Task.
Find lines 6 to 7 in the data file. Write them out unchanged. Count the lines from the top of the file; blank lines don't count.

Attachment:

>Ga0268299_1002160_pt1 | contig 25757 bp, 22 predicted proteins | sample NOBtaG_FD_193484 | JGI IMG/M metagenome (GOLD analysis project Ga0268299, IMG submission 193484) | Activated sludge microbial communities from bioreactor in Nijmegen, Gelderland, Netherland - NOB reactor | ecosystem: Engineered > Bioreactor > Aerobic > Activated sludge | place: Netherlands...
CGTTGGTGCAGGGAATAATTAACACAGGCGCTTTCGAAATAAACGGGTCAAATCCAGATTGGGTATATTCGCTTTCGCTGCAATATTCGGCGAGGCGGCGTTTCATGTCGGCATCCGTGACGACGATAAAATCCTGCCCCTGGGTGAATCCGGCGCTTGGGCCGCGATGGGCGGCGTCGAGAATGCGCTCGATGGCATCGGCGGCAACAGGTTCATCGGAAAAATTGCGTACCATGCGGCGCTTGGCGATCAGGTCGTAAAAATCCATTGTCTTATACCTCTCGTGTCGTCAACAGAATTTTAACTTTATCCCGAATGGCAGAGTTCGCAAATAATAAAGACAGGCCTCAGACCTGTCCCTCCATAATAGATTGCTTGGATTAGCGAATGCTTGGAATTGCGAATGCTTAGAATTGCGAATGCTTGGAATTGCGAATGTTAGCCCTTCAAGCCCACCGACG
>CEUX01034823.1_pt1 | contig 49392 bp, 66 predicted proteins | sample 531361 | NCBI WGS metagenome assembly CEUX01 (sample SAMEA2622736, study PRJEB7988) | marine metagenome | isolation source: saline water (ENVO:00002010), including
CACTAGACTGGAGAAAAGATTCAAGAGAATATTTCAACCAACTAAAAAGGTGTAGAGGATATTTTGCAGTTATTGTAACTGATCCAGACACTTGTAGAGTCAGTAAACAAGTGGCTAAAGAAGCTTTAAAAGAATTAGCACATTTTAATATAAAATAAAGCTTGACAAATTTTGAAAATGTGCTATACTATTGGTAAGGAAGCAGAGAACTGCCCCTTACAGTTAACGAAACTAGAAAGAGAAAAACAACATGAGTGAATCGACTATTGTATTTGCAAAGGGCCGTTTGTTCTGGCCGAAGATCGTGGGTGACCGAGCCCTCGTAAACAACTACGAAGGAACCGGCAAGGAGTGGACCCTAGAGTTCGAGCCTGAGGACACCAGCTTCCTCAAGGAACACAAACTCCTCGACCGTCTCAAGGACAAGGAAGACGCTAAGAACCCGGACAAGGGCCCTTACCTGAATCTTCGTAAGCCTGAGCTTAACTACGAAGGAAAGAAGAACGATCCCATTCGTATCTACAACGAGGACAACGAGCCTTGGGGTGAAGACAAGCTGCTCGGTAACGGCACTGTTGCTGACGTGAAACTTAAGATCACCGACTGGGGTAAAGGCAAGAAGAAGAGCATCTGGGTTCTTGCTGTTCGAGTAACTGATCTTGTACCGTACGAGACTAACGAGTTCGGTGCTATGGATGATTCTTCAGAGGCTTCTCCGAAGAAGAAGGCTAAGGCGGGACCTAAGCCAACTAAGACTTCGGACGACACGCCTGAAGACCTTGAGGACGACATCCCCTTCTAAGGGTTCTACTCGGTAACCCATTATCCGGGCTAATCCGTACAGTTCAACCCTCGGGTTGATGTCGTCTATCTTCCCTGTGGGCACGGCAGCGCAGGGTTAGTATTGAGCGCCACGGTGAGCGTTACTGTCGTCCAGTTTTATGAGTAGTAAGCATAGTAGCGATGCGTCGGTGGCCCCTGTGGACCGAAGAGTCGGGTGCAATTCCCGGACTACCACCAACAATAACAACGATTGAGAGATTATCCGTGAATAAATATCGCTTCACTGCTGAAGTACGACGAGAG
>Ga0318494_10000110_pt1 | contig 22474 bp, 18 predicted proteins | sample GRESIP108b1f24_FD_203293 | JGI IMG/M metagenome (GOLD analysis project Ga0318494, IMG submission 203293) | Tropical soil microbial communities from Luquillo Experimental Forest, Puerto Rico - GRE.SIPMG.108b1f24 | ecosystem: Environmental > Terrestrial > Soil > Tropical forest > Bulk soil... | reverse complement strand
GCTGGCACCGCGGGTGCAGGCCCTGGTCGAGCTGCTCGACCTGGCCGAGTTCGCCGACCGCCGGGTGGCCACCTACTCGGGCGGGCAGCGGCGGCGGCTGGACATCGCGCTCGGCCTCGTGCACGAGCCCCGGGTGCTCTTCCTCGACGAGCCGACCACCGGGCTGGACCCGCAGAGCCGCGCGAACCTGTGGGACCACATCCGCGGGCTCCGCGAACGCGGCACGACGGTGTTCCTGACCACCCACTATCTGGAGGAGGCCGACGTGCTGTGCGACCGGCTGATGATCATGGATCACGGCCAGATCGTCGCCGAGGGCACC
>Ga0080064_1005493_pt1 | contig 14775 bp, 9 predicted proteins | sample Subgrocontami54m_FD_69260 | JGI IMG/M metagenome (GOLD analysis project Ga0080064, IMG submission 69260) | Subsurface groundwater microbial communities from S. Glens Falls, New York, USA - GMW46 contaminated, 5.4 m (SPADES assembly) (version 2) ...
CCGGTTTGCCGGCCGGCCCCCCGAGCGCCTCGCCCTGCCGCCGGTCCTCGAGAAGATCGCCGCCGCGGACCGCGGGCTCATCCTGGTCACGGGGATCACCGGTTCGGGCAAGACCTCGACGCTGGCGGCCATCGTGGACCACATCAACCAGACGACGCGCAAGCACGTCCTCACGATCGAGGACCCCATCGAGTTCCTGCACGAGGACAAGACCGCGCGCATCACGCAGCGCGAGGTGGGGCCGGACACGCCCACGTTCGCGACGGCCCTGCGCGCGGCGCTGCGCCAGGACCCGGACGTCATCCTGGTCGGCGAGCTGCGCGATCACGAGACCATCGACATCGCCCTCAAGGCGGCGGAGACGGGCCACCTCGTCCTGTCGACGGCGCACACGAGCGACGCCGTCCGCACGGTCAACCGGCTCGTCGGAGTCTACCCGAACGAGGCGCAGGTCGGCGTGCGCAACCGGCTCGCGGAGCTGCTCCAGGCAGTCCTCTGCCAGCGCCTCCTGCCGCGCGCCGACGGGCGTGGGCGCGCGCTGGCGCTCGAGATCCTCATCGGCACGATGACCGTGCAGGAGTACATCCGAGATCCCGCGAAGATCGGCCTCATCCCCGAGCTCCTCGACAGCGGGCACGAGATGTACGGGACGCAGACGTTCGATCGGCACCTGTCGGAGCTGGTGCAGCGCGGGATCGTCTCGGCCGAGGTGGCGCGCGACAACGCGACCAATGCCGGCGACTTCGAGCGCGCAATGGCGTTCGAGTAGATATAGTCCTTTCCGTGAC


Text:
GCTGGCACCGCGGGTGCAGGCCCTGGTCGAGCTGCTCGACCTGGCCGAGTTCGCCGACCGCCGGGTGGCCACCTACTCGGGCGGGCAGCGGCGGCGGCTGGACATCGCGCTCGGCCTCGTGCACGAGCCCCGGGTGCTCTTCCTCGACGAGCCGACCACCGGGCTGGACCCGCAGAGCCGCGCGAACCTGTGGGACCACATCCGCGGGCTCCGCGAACGCGGCACGACGGTGTTCCTGACCACCCACTATCTGGAGGAGGCCGACGTGCTGTGCGACCGGCTGATGATCATGGATCACGGCCAGATCGTCGCCGAGGGCACC
>Ga0080064_1005493_pt1 | contig 14775 bp, 9 predicted proteins | sample Subgrocontami54m_FD_69260 | JGI IMG/M metagenome (GOLD analysis project Ga0080064, IMG submission 69260) | Subsurface groundwater microbial communities from S. Glens Falls, New York, USA - GMW46 contaminated, 5.4 m (SPADES assembly) (version 2) ...